A contract signed today between satellite company Inmarsat and the European Satellite Services Provider, which represents air traffic controllers from seven European nations, will allow final tests of the space-based system to be carried out and evaluated. It is expected to be presented throughout Europe by 2023.
ESA has actually dealt with Inmarsat to establish a space-enabled digital option to conventional air traffic control that makes it possible for pilots to take more effective trajectories, conserving fuel and cutting carbon emissions.
Iris will provide a safe and secure and safe text-based data link in between pilots and air traffic control (ATC) networks using satellite innovation. The program is developed under a public-private partnership between ESA and Inmarsat, and will help ease pressure on the air travel sectors overloaded radio frequency communication channels. It will so as part of the European Commissions Single European Sky ATM Research (SESAR) masterplan to modernize Europes air traffic management.Credit: ESA
Charlotte Neyret, Chief Executive Officer of the European Satellite Services Provider, said: “The Iris program is a game-changer for the aviation market, supplying the most sophisticated new technology to match datalink communications and satisfy the obstacle of digital, greener and sustainable air travel.
The system– called Iris– utilizes satellites to exchange information with aircraft, supplementing the terrestrial interactions system with digital position reports, clearances, and runway conditions, sent through telecommunications satellites between cockpits and air traffic control service centers.
Flight strategies can be continually updated during the flight to keep an optimal trajectory towards the location, minimizing the fuel burned and the carbon dioxide given off.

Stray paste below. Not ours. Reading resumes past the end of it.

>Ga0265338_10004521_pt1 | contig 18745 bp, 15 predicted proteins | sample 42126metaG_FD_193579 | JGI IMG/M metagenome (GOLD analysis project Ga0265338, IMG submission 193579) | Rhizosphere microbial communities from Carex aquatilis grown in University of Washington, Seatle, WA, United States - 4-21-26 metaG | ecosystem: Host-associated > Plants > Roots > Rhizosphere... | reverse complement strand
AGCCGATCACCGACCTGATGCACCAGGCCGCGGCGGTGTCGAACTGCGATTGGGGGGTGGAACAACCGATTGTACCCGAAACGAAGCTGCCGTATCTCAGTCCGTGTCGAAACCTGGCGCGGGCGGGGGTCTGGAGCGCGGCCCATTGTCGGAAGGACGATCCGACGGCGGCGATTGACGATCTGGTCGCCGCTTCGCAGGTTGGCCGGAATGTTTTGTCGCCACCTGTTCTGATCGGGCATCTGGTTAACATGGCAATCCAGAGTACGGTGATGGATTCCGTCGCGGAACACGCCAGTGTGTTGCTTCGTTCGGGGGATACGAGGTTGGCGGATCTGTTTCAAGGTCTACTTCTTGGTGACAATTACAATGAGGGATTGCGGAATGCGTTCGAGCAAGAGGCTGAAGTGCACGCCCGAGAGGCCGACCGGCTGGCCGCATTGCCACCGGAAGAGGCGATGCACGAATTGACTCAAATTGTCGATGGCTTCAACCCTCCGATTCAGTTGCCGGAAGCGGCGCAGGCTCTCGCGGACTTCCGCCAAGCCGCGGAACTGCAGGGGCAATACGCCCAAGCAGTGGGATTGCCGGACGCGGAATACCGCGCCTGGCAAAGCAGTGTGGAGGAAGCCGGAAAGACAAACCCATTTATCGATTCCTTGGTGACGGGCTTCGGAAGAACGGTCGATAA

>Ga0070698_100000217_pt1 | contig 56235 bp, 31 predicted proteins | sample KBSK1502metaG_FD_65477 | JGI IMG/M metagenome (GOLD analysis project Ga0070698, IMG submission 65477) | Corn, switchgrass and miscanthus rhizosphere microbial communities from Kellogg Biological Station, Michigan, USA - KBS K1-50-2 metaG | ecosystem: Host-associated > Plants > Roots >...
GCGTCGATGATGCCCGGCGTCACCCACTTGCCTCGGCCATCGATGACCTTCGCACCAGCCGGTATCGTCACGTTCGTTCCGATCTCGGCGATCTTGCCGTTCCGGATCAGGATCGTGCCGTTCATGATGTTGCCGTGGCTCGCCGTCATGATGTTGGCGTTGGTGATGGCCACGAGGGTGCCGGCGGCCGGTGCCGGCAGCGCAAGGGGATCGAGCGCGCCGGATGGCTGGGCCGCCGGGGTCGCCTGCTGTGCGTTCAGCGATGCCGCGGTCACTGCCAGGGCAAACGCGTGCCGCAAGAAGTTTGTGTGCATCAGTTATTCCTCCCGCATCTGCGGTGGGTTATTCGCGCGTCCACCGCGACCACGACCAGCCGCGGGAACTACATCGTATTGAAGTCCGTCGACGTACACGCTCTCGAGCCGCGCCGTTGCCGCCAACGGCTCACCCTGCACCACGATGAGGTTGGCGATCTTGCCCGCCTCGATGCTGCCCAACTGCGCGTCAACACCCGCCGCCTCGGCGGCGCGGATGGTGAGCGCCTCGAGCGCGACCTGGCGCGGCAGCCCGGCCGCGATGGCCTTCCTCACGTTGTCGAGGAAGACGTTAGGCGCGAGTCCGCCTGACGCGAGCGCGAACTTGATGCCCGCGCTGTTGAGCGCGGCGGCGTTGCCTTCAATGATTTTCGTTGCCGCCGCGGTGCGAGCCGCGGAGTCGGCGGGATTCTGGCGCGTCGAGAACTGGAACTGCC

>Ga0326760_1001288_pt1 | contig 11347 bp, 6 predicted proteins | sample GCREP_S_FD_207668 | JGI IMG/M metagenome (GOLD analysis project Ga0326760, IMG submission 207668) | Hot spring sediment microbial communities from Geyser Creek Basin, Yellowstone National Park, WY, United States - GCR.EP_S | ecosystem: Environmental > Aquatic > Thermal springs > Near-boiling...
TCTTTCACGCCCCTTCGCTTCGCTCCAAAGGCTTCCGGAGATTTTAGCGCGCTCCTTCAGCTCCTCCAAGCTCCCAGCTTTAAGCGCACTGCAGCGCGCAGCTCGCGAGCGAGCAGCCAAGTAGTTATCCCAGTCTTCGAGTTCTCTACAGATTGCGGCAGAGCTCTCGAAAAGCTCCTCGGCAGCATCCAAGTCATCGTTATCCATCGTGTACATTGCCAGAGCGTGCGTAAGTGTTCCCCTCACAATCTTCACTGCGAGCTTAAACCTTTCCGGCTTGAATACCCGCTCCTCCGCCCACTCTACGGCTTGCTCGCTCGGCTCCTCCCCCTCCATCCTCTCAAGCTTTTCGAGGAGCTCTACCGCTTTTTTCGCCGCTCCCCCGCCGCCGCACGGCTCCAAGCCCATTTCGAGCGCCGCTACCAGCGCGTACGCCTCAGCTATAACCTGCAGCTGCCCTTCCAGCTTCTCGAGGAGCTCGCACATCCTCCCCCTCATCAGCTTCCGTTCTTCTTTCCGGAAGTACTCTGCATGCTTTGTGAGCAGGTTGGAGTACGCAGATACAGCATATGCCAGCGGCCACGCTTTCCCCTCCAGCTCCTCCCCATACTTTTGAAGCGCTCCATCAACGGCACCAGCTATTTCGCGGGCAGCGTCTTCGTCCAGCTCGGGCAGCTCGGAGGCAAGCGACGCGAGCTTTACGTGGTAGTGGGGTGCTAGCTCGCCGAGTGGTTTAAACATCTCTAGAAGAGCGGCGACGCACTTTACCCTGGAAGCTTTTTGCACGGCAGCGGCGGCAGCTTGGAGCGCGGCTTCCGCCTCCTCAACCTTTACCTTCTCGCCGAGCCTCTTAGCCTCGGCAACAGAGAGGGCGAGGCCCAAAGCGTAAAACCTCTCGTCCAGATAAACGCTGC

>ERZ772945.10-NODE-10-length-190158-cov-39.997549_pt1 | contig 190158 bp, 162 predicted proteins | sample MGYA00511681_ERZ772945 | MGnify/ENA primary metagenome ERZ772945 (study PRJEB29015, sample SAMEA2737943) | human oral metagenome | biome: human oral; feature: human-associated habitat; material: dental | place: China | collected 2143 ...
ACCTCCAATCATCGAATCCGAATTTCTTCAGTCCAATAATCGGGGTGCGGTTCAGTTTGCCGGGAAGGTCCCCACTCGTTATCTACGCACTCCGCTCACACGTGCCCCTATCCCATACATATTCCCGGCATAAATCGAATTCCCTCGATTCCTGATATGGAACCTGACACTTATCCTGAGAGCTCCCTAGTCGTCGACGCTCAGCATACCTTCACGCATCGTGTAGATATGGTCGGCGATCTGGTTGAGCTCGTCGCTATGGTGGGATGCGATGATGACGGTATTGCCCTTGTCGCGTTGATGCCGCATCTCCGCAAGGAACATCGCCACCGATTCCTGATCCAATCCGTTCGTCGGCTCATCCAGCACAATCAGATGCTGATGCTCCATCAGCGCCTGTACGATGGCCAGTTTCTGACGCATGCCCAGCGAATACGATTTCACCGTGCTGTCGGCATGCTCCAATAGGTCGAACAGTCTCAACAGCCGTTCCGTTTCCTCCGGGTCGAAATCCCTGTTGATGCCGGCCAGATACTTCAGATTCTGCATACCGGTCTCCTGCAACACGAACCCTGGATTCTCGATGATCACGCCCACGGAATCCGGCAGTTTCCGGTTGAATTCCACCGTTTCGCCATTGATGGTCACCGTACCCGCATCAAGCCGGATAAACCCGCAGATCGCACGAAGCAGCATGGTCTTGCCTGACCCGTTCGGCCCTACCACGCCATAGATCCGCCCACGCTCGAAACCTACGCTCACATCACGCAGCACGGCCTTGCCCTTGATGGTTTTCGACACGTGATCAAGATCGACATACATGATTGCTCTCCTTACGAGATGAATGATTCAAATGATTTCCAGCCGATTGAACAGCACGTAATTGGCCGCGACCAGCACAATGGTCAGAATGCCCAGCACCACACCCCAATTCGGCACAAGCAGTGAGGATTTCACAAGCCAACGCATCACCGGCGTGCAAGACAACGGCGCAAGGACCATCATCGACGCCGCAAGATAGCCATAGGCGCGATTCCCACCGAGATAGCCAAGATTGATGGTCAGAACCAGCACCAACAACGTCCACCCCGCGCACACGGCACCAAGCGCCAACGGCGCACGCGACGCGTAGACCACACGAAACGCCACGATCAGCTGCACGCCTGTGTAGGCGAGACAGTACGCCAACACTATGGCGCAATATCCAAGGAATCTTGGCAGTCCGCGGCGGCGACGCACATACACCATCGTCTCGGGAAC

Iris was first evaluated on aircrafts flying over Europe in 2018 and debuted in the US on a brand-new Boeing 737-9 operated by Alaska Airlines previously this year.
Agents of Inmarsat, ESSP and ESA. Credit: Inmarsat
Todays contract is in between Inmarsat and the European Satellite Services Provider, a company established by seven air navigation service providers from France, Germany, Italy, Portugal, Spain, Switzerland, and the UK to operate and provide services for a satellite-based navigation system managed by the European Commission called the European Geostationary Navigation Overlay Service.
It aims to manage final screening and accreditation– that includes accreditation from the European Aviation Safety Agency ahead of commercial rollout across Europe. The arrangement was signed today at the World Air Traffic Management Congress in Madrid.
Iris will execute its enhancements under the European Commissions single European sky air traffic management research study program, which promises to improve effectiveness, capability, and efficiency of air traffic management worldwide.
John Broughton, Senior Vice President of Aircraft Operations and Safety Services at Inmarsat, stated: “There is monumental assistance within the air travel market for modernizing air traffic management. The advantages for passengers and airline companies are huge, from faster and more effective flight paths with less delays, to enhancements in environment efficiencies, consisting of less fuel use and co2 emissions.”
Charlotte Neyret, Chief Executive Officer of the European Satellite Services Provider, said: “The Iris program is a game-changer for the aviation market, supplying the most innovative new innovation to match datalink interactions and fulfill the challenge of digital, greener and sustainable air travel. The ESSP has been working on this important program with Inmarsat and ESA for a number of years and we are happy to now expand our involvement. We will offer the full variety of ESSPs proficiency in carrying out and operating mission-critical services to ensure that Iris will use the highest quality of service to all air travel stakeholders.”
Elodie Viau, Director of Telecommunications and Integrated Applications at ESA, said: “ESA is happy to work with Inmarsat and the European Satellite Services Provider to digitalize air space and decrease the environmental effect of flying, while all at once improving the effectiveness of the air travel market. The digitalization of our skies will lead to a greener environment, a better passenger experience, and a more competitive European economy.”
Iris will offer a secure and safe text-based information link in between pilots and air traffic control (ATC) networks using satellite innovation. The program is established under a public-private collaboration in between ESA and Inmarsat, and will assist ease pressure on the aviation sectors congested radio frequency communication channels. It will so as part of the European Commissions Single European Sky ATM Research (SESAR) masterplan to improve Europes air traffic management.Credit: ESA
When traveling on flights that are routed using satellites, Air passengers will quickly be able to cut their carbon footprint.